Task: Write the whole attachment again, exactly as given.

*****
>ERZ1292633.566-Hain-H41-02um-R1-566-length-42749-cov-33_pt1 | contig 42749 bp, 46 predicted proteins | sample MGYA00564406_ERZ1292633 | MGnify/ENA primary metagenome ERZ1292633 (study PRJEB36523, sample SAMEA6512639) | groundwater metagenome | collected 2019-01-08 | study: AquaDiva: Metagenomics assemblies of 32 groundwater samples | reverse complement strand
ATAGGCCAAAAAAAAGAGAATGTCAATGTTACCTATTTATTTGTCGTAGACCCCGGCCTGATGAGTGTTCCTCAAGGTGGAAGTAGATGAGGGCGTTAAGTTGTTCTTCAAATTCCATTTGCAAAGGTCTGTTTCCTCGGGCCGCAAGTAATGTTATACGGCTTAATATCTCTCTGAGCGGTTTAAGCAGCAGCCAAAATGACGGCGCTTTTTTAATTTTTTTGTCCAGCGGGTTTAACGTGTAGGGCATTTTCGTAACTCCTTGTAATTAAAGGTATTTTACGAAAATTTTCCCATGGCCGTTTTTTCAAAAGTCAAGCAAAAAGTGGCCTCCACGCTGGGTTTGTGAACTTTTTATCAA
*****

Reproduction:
>ERZ1292633.566-Hain-H41-02um-R1-566-length-42749-cov-33_pt1 | contig 42749 bp, 46 predicted proteins | sample MGYA00564406_ERZ1292633 | MGnify/ENA primary metagenome ERZ1292633 (study PRJEB36523, sample SAMEA6512639) | groundwater metagenome | collected 2019-01-08 | study: AquaDiva: Metagenomics assemblies of 32 groundwater samples | reverse complement strand
ATAGGCCAAAAAAAAGAGAATGTCAATGTTACCTATTTATTTGTCGTAGACCCCGGCCTGATGAGTGTTCCTCAAGGTGGAAGTAGATGAGGGCGTTAAGTTGTTCTTCAAATTCCATTTGCAAAGGTCTGTTTCCTCGGGCCGCAAGTAATGTTATACGGCTTAATATCTCTCTGAGCGGTTTAAGCAGCAGCCAAAATGACGGCGCTTTTTTAATTTTTTTGTCCAGCGGGTTTAACGTGTAGGGCATTTTCGTAACTCCTTGTAATTAAAGGTATTTTACGAAAATTTTCCCATGGCCGTTTTTTCAAAAGTCAAGCAAAAAGTGGCCTCCACGCTGGGTTTGTGAACTTTTTATCAA